Today trust in Church leadership is falling. Confidence in government and politicians is sinking. We long for trustworthy leadership but, in our times, can we ever hope to find it?
So where does our longing for trustworthy leadership lead us? To today’s feast – Our Lord Jesus Christ, King of the Universe.
It was given to us by Pope Pius XI in 1925. It falls on the last Sunday of the Church year. Next Sunday opens the new Church year with the First Sunday of Advent.
Pope Pius XI was looking at the world and he saw dictatorships arising. Mussolini [1883-1945] was parading around Italy with arrogance. Hitler [1889-1945] was just released from jail and his scary Nazi party was gaining strength.
Pope Pius XI wanted to remind the world of its Divine Lord and Master. And so he established the Feast of Our Lord Jesus Christ, King of the Universe.
In America, presidents are voted in one day and out on another. But a king is in office for life. In today’s First Reading, from the Second Book of Samuel, David is anointed the King of Israel, and the people pledge their ongoing loyalty to him.
In Jewish thought, if you were loyal to God’s anointed one, the king, you were also being loyal to God. But you and I know that King David, who he did a lot of good, also committed some very serious sins. And we know that with human leadership there will always be flaws and failures.
So who is the trustworthy leader for us to follow? It is none other than the Son of God and the Son of Mary. And what does Jesus our King teach us about leadership?
Jesus describes Himself in the Gospels by saying, “I have come not to be served by others but to serve” [Matthew 20: 28, Mark 10: 45]. He is our Servant King. That is the kind of leadership that He exercises and that He teaches us to follow.
In today’s Gospel, Jesus, our Servant King, is reigning from the Cross and suffering out of love to redeem us poor sinners. And two thieves are crucified either side of Him.
One, in a very cocky way, says, “Are you not the Christ? Save yourself and us.”
The other one, very humbly, says, “Have you no fear of God, for you are subject to the same condemnation? And indeed, we have been condemned justly… but this man has done nothing criminal.” And then he – the one we call the “good thief” or Saint Dismas – says to Jesus, “Jesus, remember me when you come into your kingdom.”
Jesus hears his confession on that cross. And Jesus says to him, “Amen, I say to you, today you will be with me in Paradise.”
Someone entitled this Gospel scene, “The Thief Who Stole Heaven.” At the last minute, the good thief opened his heart to Jesus, and Jesus’ heart was already wide-open to him. That is the kind of leadership that Jesus teaches us to follow: being servant leaders with loving hearts.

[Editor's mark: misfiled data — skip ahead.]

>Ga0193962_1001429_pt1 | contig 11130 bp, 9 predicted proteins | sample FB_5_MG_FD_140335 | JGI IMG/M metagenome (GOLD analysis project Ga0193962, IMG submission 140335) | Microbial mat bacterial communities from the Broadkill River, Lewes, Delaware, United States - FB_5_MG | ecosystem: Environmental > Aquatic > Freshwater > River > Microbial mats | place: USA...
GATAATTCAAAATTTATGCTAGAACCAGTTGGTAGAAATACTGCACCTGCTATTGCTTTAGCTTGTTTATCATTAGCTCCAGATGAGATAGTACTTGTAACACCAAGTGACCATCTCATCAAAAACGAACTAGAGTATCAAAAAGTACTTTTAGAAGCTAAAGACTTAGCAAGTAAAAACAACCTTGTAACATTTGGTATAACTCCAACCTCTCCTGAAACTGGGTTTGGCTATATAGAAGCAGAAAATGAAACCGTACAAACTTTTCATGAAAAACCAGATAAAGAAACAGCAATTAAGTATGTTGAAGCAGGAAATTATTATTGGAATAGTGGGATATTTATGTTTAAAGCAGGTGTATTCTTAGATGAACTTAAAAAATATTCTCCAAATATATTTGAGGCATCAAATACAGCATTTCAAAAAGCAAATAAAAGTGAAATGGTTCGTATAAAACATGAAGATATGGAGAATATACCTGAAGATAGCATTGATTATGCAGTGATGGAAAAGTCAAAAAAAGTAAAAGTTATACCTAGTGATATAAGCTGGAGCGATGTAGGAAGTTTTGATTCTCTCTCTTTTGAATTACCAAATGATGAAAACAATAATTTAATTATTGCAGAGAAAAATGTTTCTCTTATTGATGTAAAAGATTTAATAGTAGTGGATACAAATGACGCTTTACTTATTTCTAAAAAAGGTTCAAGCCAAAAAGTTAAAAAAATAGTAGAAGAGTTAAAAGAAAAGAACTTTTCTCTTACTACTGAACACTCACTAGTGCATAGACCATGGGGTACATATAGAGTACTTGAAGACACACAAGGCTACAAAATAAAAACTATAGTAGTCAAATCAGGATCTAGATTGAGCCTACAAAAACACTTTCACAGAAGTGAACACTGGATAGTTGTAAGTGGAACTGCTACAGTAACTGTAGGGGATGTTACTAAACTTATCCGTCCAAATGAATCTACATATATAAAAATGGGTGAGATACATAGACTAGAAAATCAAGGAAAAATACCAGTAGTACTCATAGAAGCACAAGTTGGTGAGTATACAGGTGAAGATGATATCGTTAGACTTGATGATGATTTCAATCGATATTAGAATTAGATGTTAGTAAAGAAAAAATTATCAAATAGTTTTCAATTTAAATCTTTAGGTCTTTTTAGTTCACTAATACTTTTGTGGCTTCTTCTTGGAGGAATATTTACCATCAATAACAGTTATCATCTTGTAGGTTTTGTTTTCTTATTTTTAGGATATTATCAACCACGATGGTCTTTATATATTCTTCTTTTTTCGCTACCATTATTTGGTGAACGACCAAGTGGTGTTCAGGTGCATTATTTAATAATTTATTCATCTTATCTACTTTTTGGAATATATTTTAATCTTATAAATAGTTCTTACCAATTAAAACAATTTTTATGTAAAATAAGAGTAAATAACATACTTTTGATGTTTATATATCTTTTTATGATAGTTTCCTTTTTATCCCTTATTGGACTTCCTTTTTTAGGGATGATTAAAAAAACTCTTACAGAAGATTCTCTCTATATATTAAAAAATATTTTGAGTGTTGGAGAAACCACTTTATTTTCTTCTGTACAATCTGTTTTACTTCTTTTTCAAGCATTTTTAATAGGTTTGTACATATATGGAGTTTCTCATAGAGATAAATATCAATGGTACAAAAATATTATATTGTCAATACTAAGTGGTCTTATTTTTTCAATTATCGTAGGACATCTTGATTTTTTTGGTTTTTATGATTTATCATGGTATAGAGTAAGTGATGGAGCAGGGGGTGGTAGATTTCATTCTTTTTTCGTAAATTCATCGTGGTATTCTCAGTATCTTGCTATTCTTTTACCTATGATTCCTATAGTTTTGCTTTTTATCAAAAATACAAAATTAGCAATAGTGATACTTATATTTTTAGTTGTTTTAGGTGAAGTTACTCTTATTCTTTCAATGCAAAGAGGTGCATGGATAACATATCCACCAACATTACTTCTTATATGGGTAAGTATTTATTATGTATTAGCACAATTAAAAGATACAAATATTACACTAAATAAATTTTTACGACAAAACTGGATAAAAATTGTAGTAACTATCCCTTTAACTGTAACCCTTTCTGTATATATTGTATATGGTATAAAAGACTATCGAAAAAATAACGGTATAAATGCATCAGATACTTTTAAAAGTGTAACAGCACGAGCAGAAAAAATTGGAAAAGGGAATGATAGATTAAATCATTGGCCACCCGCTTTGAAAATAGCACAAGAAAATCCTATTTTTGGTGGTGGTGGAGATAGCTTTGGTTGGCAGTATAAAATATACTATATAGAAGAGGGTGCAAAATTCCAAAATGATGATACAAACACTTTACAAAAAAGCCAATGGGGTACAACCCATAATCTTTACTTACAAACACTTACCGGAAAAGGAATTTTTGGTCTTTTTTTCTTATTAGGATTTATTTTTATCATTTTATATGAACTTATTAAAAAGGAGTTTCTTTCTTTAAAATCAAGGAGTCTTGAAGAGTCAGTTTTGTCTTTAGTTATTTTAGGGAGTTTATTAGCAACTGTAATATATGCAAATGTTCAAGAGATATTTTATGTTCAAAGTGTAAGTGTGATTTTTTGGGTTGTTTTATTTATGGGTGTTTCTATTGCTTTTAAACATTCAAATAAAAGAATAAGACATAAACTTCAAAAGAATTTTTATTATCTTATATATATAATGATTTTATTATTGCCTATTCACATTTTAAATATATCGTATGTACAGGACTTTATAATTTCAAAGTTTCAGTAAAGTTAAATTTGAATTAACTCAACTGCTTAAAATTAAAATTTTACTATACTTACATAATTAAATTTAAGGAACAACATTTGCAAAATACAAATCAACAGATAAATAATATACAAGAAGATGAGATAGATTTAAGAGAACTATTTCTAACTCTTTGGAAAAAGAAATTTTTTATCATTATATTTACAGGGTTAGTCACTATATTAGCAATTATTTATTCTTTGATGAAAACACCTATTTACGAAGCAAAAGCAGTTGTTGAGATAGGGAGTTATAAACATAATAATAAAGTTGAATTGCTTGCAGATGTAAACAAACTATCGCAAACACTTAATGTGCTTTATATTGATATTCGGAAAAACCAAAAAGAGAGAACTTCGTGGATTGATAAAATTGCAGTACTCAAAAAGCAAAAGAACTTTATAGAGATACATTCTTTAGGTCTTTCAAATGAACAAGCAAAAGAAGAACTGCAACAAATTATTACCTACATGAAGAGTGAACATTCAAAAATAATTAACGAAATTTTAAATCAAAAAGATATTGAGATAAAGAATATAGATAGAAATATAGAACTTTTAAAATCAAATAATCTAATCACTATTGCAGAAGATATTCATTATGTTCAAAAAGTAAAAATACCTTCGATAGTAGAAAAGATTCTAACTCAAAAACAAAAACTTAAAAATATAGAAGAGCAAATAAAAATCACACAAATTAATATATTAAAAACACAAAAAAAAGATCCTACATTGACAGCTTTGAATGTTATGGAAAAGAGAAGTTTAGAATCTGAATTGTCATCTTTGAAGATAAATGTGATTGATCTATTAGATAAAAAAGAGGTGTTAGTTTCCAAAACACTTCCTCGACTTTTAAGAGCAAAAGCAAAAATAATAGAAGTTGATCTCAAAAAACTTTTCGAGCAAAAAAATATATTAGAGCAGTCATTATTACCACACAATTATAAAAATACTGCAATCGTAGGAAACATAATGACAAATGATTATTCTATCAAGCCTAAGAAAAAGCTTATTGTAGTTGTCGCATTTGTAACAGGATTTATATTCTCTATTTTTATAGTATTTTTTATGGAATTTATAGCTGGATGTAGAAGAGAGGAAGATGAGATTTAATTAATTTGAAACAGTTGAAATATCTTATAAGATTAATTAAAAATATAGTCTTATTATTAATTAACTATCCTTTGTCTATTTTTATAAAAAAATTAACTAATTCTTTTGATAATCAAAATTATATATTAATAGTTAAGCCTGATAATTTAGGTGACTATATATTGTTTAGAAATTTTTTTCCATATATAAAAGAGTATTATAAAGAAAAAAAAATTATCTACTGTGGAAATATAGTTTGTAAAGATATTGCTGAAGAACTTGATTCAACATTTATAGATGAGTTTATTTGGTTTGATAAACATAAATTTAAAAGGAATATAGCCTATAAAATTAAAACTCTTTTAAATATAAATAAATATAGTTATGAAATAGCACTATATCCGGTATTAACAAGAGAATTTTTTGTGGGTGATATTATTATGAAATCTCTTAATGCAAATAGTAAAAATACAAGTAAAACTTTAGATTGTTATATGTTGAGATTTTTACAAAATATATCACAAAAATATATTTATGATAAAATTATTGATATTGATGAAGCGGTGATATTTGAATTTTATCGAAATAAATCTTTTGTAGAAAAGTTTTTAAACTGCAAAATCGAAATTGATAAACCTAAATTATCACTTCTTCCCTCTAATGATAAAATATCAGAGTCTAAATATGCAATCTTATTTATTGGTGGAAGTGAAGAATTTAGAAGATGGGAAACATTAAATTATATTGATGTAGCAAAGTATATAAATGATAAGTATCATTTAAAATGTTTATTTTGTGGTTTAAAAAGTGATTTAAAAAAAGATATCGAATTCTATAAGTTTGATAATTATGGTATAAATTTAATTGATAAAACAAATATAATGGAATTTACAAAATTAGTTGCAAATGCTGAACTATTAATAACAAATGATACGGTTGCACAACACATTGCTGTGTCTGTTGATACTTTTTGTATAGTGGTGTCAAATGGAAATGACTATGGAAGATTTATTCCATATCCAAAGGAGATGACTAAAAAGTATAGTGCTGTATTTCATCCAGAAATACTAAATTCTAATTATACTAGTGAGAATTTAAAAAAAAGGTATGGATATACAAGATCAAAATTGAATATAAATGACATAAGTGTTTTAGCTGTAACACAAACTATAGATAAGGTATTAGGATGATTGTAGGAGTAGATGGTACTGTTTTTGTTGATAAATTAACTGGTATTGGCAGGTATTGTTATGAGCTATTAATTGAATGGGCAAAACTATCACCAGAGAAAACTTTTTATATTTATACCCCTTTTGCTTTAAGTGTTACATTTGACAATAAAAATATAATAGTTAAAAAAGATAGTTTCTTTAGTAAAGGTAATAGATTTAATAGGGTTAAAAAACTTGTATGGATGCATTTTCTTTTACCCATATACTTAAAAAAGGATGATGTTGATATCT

Several years ago [December 1997] a young man in West Paducah, Kentucky took a gun to school and killed seven of his classmates. Parents were frantically praying, “Not my child, Lord. Please don’t let anything happen to my child.”
One mother’s prayer was not answered as she had wished. Her son died in the shooting. In spite of her shock and grief, that mother didn’t hesitate when doctors asked if she would donate her son’s organs to others in critical need.
Many months passed, and the mother discovered that her son’s heart had gone to a Methodist pastor. She contacted him and asked to meet him.
The day of their meeting, the grieving mother and the grateful pastor talked and prayed and celebrated the life of her precious son who had died so suddenly and tragically.
And then the mother surprised the pastor by asking him, “May I put my ear next to your heart? May I hear my son’s heart beating one more time inside of you?”
We are each called to be a person who has received a transplanted heart, the heart of Jesus within us. There are so many people today who are discouraged with scandals in the Church, with corruption in government and politicians, with violence and terrorism, with overwhelming greed and the outright rejection of God-given morals.
They desperately need to hear the blessed reassurance of His beating heart. They need to be able to put their ears to our hearts and know that Jesus Christ our King still reigns.
And so we pray: “Jesus, meek and humble of heart, make our hearts like yours.”